Miliband’s TUC Speech: A Defining Moment, A Resounding Failure

Michael Wilson criticises the timidity evinced by Labour Leader Ed Miliband in his TUC Conference speech


After Falkirk, and the union funding debacle, Ed Miliband needed to make a clear, strong, and progressive speech at the TUC conference. He needed to talk about Labour’s relationship with the unions, address the funding crisis, and firmly both set and attain support for Labour’s agenda for the future. Labour and Ed Miliband are at a vital point, and he needed to secure his leadership and vision then, more than ever. It was a defining moment. But instead of a reverberating triumph, we got a resounding failure.

In a bitter disappointment of a stump speech, he ignored the issues and embarked on a tirade of “those bloody Tories”, which kept delegates firmly glued in their seats, and quieter than a group of sleeping mimes. He urged that “change must happen”, in his single allusion to Labour’s relationship with the unions, and said the party must “gather the courage” to embark on reform. Of course, he stopped short of explaining what that change was, and his ‘courage’ seemed to be on vacation – probably holidaying in the same vista as his backbone.

Probably realising, from the Easter-Island-head expressions from delegates, that he was failing miserably, he attempted to build evocative imagery with “we could become a Labour Party not of 200,000 people, but 500,000 or many more. A Party rooted every kind of workplace in the country. A Party rooted in every community in the country. A genuine living, breathing movement”. Ah yes, and we’ll all live in a fluffy rainbow-land with chocolate kittens that defecate candy. And maybe, in this new Utopia, he will sit around Parliament, smoking a peace pipe and singing Kumbaya. Where is he getting his speechwriters from? Disney? His only good point was about zero-hours contracts and, funnily enough, was the only part of his speech that meaningfully awakened delegates from their deathly slumber.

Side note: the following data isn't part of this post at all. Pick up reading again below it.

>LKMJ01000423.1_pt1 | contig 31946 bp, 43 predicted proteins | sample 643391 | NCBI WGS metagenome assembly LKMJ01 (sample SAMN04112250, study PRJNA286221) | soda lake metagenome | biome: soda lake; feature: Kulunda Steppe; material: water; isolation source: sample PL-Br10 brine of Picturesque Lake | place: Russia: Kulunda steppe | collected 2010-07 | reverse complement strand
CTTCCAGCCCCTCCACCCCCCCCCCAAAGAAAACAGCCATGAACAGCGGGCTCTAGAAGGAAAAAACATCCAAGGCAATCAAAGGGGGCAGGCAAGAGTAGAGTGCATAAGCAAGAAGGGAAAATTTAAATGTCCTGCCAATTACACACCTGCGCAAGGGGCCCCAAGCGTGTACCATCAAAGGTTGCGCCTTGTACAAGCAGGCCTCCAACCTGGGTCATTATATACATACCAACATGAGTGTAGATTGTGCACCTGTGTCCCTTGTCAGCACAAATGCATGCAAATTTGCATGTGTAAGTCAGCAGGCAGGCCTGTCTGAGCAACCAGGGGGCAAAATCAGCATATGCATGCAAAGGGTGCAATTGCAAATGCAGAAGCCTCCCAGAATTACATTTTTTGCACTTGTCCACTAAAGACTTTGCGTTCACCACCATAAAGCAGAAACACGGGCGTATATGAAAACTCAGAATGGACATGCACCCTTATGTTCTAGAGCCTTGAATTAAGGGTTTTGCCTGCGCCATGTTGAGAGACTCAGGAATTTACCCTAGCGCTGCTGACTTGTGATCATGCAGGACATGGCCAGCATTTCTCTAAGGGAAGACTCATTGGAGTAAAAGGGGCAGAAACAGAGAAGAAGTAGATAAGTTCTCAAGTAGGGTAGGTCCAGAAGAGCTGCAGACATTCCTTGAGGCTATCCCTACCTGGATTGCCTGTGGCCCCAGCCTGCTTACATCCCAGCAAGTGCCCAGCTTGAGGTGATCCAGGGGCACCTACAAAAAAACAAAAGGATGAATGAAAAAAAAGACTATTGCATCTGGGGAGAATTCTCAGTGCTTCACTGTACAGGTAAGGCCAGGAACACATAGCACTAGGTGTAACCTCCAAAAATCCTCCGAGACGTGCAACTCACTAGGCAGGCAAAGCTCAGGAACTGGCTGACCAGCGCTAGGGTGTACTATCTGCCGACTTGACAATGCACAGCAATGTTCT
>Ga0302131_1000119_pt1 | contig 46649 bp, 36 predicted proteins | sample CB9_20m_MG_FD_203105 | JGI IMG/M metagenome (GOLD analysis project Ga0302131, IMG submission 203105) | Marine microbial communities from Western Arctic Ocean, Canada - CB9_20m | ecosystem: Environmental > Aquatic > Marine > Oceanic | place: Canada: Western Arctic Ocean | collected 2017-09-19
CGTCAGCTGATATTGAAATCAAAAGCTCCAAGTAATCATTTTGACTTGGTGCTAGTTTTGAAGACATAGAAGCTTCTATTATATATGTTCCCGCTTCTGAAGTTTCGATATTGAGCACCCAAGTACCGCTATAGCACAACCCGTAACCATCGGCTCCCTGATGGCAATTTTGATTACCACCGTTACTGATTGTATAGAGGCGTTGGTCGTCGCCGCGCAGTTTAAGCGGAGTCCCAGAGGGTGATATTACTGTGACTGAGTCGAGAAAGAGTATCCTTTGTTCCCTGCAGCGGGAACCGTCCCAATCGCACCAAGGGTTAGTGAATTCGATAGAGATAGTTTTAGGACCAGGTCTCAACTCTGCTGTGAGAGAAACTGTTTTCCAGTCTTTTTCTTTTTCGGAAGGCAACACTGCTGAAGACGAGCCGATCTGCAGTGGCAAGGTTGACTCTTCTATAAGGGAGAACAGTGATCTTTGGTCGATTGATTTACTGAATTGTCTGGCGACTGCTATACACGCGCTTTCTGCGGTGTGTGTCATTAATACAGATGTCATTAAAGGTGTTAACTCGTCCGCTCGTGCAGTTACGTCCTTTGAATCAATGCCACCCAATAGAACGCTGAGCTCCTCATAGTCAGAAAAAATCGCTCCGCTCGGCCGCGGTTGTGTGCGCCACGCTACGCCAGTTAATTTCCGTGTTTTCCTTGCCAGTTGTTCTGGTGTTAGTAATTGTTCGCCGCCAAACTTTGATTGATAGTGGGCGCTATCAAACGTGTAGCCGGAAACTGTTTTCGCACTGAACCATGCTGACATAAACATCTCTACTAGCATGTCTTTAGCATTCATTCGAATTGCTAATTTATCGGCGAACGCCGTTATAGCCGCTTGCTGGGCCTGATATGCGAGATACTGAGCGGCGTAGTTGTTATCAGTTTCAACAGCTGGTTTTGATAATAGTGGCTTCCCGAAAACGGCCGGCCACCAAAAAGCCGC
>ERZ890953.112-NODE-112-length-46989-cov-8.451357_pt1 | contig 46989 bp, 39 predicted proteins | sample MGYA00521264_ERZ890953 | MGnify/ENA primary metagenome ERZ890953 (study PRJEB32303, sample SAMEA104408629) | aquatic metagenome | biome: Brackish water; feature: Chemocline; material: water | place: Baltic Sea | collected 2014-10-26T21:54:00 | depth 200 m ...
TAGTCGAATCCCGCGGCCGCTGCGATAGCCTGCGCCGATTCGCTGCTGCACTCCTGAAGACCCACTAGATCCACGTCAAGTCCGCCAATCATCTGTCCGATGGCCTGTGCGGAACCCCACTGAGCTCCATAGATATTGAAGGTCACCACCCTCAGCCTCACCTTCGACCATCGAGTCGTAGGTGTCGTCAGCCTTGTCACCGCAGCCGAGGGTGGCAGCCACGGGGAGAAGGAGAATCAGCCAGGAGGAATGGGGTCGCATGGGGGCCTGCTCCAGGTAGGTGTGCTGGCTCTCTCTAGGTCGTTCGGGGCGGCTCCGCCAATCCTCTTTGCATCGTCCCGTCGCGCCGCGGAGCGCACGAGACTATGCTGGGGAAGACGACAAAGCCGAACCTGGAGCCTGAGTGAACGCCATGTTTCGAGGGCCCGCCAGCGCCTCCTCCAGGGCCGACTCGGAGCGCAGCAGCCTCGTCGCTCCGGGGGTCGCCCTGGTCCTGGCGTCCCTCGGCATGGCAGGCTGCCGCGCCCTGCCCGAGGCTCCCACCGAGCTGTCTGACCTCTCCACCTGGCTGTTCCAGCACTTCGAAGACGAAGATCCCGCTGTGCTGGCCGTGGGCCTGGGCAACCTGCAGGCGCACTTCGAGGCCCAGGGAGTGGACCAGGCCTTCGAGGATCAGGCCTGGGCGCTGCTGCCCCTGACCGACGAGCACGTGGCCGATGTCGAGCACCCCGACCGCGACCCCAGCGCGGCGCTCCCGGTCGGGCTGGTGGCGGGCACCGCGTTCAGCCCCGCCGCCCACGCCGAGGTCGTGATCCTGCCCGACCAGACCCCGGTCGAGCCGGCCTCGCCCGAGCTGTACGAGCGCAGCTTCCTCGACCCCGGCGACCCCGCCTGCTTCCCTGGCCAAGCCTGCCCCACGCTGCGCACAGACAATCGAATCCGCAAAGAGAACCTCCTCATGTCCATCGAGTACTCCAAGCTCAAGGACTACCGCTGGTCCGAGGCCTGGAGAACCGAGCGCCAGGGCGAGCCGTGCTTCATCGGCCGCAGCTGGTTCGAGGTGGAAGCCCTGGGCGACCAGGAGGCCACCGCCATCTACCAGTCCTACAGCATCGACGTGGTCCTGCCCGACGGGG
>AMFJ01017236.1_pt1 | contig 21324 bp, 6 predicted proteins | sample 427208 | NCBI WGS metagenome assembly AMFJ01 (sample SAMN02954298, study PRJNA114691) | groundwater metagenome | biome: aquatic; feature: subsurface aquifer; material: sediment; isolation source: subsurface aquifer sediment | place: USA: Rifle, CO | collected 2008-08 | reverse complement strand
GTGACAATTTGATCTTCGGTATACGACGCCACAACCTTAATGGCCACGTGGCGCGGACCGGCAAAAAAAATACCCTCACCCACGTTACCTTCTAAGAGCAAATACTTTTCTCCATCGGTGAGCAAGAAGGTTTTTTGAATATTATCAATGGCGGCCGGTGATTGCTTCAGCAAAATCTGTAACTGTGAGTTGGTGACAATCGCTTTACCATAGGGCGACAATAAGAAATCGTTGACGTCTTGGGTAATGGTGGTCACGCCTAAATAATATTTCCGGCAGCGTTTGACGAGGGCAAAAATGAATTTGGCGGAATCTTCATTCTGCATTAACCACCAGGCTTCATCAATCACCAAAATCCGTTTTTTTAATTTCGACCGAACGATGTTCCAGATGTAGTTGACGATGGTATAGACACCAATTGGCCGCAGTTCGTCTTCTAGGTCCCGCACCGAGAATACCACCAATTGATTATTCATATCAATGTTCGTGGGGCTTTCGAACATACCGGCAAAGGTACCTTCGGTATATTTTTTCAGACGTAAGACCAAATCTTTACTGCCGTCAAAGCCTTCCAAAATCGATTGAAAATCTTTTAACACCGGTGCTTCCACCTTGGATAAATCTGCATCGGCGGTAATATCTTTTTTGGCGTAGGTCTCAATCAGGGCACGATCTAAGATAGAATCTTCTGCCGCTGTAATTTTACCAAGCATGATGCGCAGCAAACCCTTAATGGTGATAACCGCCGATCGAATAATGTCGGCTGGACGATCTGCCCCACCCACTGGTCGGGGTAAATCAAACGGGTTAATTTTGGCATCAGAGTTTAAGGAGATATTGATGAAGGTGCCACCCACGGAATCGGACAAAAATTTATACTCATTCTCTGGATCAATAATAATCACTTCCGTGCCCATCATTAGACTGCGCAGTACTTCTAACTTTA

Labour does need to reform its relationship with the unions. The Falkirk affair made that abundantly obvious. But, by not addressing the issue beyond a few meaningless buzzwords, Miliband just let McCluskey and Prentiss walk all over him, and has kept Labour stuck in the 1980’s. Three years ago, Labour lost 5 million voters. They weren’t union members, but other working-class and middle-class citizens, whom Miliband has abandoned in order to be a puppet of the union bosses who got him elected.

If we are to have a shot at winning the next election, Miliband needs to cut the strings and make the unions face up to the fact that they are not the only people in this nation. One Nation Labour is about governing for everybody, and if people like the GMB want to throw their toys out of the pram and withdraw funding, then Miliband should let them. In fact, he should write the check himself.

We need to modernise. We need to fight for the rights of union workers, yes: but Miliband should not abandon everyone else in an overly populist rush to save some face over the unions’ saying ‘no’ to him. We need a vision for the future of our one nation, where the NHS is saved, our economy is rebuilt, and youth jobs are guaranteed. We need a vision for the future where our Labour Party is run by the people, exercising their democratic right to enact change in our nation, instead of a few union bosses only concerned with stuffing their own pockets. We need a vision for the future where all people affected by Conservative policies are brought together, and empowered to win.

This is the vision we expected from Miliband’s speech. He let us all down.

Michael Wilson is a PPE Student at the University of Stirling. He sits on the boards of organisations such as NUS, Labour Students, and the Young European Movement, and is an active member of the Labour Party. He tweets as @MichaelTWilson3


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